In his PhD thesis, Dr. Tobias Baselt focused on enhancing the optical performance of white-light lasers in metrology. The aim was to minimize costs, time and errors, for example in chip production or microbiology. To this end, the scientist investigated the application of white-light laser sources in two different measurement processes. The result was a new light source – a million times brighter than the sun and can be easily integrated into manufacturing processes – without having to stop them or segregate samples. Today, Baselt heads the Optical Fiber Technology group at Fraunhofer AZOM and is a research associate at the Faculty of Physical Engineering at WHZ. ”In my PhD thesis, I researched the application of specially developed laser sources with white laser light, which are particularly high-performing compared to the current state-of-the art and therefore very promising for microbiological and industrial measurement methods,” he explains.
Quality control in the semiconductor industry and microbiology
Particularly in high-cost manufacturing processes in the semiconductor industry, such as chip production, significant potential savings could thus be achieved. Baselt demonstrated that the white-light laser process can perform quality control of semiconductor elements more quickly. For example, the intensity of the light source can be used to characterize the surface profile, deeper structures and even the reverse side of microchips in a single process. Microbiology could also benefit from the new light source, for example in cell culture studies. In this process, the white-light laser, also known as a supercontinuum source in technical jargon, is focused on the cell for a brief moment. The intensity of this light source permits the imaging of the smallest cell structures without destroying them. With this measurement method, cells can be monitored in real time, allowing early detection of cell changes as well as cell damage. Whereas it was previously only possible to record them at fixed times, Tobias Baselt's solution makes it possible to record their states non-invasively. This allows close monitoring of the drug impacts, particularly in bioreactors or in toxicity tests. In the next steps, the laboratory results will be further investigated and developed for integration into industrial processes.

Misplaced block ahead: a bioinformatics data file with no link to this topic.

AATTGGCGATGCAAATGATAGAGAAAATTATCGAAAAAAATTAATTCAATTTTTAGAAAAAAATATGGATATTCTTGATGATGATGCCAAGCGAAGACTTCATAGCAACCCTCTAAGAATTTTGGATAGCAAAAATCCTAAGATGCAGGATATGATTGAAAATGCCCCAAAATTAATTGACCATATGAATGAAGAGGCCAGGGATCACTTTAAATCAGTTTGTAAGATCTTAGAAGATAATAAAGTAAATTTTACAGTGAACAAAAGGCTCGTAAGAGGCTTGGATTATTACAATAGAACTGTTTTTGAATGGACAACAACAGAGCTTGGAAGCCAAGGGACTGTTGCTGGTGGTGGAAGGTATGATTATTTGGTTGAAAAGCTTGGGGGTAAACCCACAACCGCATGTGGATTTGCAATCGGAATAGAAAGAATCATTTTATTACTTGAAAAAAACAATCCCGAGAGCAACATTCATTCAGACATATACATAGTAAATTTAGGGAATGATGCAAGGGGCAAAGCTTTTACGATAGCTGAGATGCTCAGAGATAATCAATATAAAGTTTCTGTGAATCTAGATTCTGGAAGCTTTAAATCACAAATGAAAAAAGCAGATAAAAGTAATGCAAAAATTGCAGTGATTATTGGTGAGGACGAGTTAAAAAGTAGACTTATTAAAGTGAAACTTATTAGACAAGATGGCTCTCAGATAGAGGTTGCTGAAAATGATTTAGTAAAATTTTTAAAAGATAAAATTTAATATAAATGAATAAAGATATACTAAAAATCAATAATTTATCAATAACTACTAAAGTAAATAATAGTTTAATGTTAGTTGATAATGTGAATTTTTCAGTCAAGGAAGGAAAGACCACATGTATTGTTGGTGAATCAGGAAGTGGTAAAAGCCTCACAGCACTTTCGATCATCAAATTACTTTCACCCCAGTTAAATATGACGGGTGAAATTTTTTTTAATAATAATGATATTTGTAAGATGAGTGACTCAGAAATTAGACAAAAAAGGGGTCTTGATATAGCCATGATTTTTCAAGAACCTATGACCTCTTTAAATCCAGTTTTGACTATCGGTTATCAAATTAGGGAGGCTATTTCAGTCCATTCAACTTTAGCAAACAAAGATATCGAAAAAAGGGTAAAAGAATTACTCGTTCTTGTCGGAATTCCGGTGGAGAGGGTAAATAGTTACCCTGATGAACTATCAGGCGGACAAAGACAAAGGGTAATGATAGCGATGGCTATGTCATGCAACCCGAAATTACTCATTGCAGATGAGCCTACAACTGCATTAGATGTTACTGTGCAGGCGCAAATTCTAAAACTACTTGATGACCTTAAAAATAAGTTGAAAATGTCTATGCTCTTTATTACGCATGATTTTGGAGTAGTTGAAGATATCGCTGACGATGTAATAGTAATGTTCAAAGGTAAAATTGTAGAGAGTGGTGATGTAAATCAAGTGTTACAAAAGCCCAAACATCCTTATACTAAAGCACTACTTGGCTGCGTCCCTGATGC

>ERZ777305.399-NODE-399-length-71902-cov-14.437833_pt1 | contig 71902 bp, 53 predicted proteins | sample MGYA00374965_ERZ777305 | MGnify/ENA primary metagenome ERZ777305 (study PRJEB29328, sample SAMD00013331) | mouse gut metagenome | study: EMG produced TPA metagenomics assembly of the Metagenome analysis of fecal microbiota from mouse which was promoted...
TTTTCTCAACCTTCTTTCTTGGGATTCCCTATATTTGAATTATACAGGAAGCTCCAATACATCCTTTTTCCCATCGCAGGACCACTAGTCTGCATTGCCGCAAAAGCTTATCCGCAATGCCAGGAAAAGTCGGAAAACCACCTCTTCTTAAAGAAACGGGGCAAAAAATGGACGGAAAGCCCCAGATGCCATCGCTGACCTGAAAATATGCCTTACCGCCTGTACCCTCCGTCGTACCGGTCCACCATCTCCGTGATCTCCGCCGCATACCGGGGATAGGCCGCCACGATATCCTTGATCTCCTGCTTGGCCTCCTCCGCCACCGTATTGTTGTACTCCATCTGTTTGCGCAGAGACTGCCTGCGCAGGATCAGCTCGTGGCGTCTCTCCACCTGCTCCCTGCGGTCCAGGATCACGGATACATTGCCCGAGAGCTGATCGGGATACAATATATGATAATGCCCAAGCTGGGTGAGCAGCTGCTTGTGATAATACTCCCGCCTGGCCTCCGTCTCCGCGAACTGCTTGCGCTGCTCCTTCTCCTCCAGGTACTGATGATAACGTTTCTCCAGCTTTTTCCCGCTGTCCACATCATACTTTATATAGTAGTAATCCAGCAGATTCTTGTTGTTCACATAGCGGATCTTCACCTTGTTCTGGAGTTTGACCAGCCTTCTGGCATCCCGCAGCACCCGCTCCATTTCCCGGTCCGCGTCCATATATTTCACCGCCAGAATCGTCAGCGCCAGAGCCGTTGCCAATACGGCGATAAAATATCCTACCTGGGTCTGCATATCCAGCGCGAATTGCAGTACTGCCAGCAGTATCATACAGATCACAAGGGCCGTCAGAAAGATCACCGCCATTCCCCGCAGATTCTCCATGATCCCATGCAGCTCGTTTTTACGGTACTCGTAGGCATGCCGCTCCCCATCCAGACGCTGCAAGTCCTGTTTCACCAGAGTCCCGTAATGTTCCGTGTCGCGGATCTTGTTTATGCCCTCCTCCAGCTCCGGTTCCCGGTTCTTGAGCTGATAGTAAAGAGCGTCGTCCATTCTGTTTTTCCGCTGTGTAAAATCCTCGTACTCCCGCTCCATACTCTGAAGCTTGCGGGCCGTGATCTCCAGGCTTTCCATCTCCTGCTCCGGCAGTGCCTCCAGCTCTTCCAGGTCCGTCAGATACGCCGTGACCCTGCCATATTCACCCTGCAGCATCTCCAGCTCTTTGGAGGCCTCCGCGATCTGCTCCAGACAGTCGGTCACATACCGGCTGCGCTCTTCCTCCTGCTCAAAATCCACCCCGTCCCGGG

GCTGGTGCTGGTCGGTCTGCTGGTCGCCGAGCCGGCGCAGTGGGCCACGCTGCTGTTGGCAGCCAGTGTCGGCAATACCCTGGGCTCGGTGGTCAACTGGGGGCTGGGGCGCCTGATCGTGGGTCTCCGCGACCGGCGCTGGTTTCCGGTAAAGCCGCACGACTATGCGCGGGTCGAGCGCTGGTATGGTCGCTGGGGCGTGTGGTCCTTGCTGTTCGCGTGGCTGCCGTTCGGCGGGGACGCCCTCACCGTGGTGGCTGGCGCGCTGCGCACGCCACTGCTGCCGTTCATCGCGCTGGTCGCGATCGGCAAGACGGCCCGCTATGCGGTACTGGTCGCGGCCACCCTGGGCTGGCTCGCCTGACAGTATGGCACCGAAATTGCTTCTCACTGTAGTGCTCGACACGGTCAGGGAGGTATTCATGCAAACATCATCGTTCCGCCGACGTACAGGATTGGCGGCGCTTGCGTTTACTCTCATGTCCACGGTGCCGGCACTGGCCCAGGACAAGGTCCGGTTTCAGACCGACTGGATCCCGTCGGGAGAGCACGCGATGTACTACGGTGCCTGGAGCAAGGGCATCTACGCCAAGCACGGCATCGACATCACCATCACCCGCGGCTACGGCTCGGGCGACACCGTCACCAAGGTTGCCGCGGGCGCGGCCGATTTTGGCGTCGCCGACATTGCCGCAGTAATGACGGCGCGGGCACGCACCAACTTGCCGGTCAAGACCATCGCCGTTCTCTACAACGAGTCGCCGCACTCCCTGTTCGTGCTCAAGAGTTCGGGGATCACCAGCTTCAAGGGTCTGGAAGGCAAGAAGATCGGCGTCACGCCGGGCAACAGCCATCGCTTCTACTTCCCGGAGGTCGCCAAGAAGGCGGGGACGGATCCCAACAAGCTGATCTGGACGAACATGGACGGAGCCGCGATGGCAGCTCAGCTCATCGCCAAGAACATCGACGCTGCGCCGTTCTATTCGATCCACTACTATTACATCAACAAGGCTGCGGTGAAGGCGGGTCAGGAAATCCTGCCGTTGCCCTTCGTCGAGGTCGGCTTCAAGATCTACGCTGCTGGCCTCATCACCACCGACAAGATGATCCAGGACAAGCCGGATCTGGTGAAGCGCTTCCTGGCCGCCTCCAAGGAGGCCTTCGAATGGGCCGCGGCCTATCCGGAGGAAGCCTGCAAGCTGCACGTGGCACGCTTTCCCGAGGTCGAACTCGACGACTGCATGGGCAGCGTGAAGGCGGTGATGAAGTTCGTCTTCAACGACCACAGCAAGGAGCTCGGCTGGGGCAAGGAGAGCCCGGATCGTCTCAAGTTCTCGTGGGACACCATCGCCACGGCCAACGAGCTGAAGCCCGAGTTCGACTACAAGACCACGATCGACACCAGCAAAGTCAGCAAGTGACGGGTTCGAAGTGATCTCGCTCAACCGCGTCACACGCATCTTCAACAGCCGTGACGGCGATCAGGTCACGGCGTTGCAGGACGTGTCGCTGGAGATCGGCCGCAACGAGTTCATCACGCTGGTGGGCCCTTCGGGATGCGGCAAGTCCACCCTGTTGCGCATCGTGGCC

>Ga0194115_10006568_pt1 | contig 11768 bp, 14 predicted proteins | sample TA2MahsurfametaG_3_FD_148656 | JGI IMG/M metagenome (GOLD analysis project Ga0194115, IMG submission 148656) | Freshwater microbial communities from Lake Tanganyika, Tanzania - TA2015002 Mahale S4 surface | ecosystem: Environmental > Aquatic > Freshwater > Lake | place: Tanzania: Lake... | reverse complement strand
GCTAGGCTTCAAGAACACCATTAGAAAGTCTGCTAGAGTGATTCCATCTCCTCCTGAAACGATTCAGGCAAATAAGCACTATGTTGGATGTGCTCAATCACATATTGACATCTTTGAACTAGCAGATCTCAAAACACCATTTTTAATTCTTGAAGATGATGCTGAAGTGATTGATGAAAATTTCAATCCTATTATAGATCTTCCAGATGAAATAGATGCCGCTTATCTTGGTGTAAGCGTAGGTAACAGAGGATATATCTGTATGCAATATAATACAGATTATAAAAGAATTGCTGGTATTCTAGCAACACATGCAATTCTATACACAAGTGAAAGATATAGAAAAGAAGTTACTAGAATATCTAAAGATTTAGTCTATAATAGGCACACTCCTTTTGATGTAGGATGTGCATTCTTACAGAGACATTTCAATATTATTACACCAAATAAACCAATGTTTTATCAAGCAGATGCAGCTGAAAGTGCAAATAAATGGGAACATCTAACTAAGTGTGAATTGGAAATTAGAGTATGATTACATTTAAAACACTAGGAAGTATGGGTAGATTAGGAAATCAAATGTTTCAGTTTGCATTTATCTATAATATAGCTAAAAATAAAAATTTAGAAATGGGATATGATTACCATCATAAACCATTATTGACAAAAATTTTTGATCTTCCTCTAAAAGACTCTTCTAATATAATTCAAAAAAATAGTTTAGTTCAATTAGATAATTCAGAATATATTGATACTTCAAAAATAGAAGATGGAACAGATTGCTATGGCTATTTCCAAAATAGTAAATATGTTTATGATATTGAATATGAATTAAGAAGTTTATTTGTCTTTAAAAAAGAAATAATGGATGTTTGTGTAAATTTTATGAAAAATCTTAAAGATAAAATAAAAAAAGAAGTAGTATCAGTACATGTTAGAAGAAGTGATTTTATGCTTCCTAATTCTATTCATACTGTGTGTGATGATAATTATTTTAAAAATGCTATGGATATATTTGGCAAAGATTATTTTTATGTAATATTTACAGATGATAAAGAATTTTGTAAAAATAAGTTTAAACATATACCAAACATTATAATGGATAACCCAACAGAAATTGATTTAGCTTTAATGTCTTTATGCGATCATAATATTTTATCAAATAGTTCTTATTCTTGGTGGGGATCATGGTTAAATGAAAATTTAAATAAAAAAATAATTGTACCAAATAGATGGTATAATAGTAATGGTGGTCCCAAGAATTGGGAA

About the scientist
In the course of his PhD thesis on “Selected methods for optimization of supercontinuum generation in optical metrology”, Dr. Tobias Baselt published four peer-reviewed papers, three of which he was first author. He presented his results at international conferences in various countries. In addition, he worked on a total of six patents during this time, four of which have already been granted. Since 2015, Mr. Baselt has headed the “Optical Fiber Technologies” group at Fraunhofer AZOM. As a scientist, he has already been researching at Westsächsische Hochschule Zwickau (WHZ) since 2006. He completed the cooperative PhD with WHZ and TU Dresden as “Dr.-Ing.” in September 2021.
About the Fraunhofer Application Center for Optical Metrology and Surface Technologies (AZOM)
The Fraunhofer Institute for Material and Beam Technology IWS operates the Fraunhofer Application Center for Optical Metrology and Surface Technologies (AZOM) in cooperation with Westsächsische Hochschule Zwickau (WHZ). Here, scientists research and develop the latest approaches in optical metrology, image processing, process control and surface characterization. They focus on transferring research results quickly and directly into application-specific solutions for industrial processes. Fraunhofer AZOM provides an interface between applied science and industry in the fields of medical technology, automotive engineering, mechanical engineering and semiconductor technology.